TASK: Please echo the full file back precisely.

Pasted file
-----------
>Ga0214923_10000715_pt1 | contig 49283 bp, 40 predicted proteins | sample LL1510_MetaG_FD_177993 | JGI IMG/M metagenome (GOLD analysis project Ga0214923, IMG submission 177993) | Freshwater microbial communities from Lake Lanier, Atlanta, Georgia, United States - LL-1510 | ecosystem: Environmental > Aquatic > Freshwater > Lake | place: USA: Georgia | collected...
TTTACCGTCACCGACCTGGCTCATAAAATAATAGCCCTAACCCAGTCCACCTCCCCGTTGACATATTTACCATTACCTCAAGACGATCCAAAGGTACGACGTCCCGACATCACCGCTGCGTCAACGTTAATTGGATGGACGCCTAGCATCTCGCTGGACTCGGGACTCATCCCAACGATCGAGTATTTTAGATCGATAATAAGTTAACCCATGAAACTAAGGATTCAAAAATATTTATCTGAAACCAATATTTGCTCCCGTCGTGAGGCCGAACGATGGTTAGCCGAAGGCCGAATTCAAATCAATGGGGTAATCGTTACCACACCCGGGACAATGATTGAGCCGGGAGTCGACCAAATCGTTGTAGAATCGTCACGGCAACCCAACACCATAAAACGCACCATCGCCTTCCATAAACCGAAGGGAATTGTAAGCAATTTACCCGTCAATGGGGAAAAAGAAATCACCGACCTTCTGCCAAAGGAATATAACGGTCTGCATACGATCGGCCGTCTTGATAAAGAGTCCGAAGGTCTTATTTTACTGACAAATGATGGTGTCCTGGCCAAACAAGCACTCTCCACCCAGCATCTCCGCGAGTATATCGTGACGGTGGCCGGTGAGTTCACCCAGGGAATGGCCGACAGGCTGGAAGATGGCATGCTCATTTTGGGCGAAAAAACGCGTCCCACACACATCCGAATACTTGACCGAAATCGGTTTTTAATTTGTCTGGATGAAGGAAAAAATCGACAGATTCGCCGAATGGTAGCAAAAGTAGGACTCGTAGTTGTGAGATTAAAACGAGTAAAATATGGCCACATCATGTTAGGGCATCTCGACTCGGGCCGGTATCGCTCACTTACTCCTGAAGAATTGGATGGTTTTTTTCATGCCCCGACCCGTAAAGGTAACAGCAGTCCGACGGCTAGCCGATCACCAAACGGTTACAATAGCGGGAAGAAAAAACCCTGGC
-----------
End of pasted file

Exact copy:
>Ga0214923_10000715_pt1 | contig 49283 bp, 40 predicted proteins | sample LL1510_MetaG_FD_177993 | JGI IMG/M metagenome (GOLD analysis project Ga0214923, IMG submission 177993) | Freshwater microbial communities from Lake Lanier, Atlanta, Georgia, United States - LL-1510 | ecosystem: Environmental > Aquatic > Freshwater > Lake | place: USA: Georgia | collected...
TTTACCGTCACCGACCTGGCTCATAAAATAATAGCCCTAACCCAGTCCACCTCCCCGTTGACATATTTACCATTACCTCAAGACGATCCAAAGGTACGACGTCCCGACATCACCGCTGCGTCAACGTTAATTGGATGGACGCCTAGCATCTCGCTGGACTCGGGACTCATCCCAACGATCGAGTATTTTAGATCGATAATAAGTTAACCCATGAAACTAAGGATTCAAAAATATTTATCTGAAACCAATATTTGCTCCCGTCGTGAGGCCGAACGATGGTTAGCCGAAGGCCGAATTCAAATCAATGGGGTAATCGTTACCACACCCGGGACAATGATTGAGCCGGGAGTCGACCAAATCGTTGTAGAATCGTCACGGCAACCCAACACCATAAAACGCACCATCGCCTTCCATAAACCGAAGGGAATTGTAAGCAATTTACCCGTCAATGGGGAAAAAGAAATCACCGACCTTCTGCCAAAGGAATATAACGGTCTGCATACGATCGGCCGTCTTGATAAAGAGTCCGAAGGTCTTATTTTACTGACAAATGATGGTGTCCTGGCCAAACAAGCACTCTCCACCCAGCATCTCCGCGAGTATATCGTGACGGTGGCCGGTGAGTTCACCCAGGGAATGGCCGACAGGCTGGAAGATGGCATGCTCATTTTGGGCGAAAAAACGCGTCCCACACACATCCGAATACTTGACCGAAATCGGTTTTTAATTTGTCTGGATGAAGGAAAAAATCGACAGATTCGCCGAATGGTAGCAAAAGTAGGACTCGTAGTTGTGAGATTAAAACGAGTAAAATATGGCCACATCATGTTAGGGCATCTCGACTCGGGCCGGTATCGCTCACTTACTCCTGAAGAATTGGATGGTTTTTTTCATGCCCCGACCCGTAAAGGTAACAGCAGTCCGACGGCTAGCCGATCACCAAACGGTTACAATAGCGGGAAGAAAAAACCCTGGC